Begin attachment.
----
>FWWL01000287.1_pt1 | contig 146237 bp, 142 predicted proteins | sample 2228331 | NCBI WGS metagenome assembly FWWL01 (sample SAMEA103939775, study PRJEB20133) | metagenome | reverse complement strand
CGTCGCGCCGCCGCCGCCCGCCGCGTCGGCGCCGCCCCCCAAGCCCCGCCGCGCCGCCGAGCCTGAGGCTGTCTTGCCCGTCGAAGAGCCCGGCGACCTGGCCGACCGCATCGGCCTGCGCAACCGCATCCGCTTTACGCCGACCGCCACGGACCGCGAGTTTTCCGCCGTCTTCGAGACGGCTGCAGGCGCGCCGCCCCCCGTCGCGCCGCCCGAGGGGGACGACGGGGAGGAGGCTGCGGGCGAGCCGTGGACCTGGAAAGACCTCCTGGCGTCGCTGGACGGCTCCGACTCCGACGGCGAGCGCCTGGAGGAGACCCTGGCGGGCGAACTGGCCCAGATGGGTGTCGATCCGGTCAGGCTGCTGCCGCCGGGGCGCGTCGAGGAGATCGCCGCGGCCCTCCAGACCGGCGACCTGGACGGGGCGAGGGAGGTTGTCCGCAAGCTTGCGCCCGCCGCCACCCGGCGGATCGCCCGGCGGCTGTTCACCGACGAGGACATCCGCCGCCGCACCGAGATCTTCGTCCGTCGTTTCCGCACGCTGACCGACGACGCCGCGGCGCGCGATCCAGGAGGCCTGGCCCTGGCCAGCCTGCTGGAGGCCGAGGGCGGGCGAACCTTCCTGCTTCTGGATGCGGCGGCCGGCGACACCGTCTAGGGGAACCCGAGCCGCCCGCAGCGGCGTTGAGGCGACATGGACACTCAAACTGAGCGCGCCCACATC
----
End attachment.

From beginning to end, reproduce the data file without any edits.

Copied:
>FWWL01000287.1_pt1 | contig 146237 bp, 142 predicted proteins | sample 2228331 | NCBI WGS metagenome assembly FWWL01 (sample SAMEA103939775, study PRJEB20133) | metagenome | reverse complement strand
CGTCGCGCCGCCGCCGCCCGCCGCGTCGGCGCCGCCCCCCAAGCCCCGCCGCGCCGCCGAGCCTGAGGCTGTCTTGCCCGTCGAAGAGCCCGGCGACCTGGCCGACCGCATCGGCCTGCGCAACCGCATCCGCTTTACGCCGACCGCCACGGACCGCGAGTTTTCCGCCGTCTTCGAGACGGCTGCAGGCGCGCCGCCCCCCGTCGCGCCGCCCGAGGGGGACGACGGGGAGGAGGCTGCGGGCGAGCCGTGGACCTGGAAAGACCTCCTGGCGTCGCTGGACGGCTCCGACTCCGACGGCGAGCGCCTGGAGGAGACCCTGGCGGGCGAACTGGCCCAGATGGGTGTCGATCCGGTCAGGCTGCTGCCGCCGGGGCGCGTCGAGGAGATCGCCGCGGCCCTCCAGACCGGCGACCTGGACGGGGCGAGGGAGGTTGTCCGCAAGCTTGCGCCCGCCGCCACCCGGCGGATCGCCCGGCGGCTGTTCACCGACGAGGACATCCGCCGCCGCACCGAGATCTTCGTCCGTCGTTTCCGCACGCTGACCGACGACGCCGCGGCGCGCGATCCAGGAGGCCTGGCCCTGGCCAGCCTGCTGGAGGCCGAGGGCGGGCGAACCTTCCTGCTTCTGGATGCGGCGGCCGGCGACACCGTCTAGGGGAACCCGAGCCGCCCGCAGCGGCGTTGAGGCGACATGGACACTCAAACTGAGCGCGCCCACATC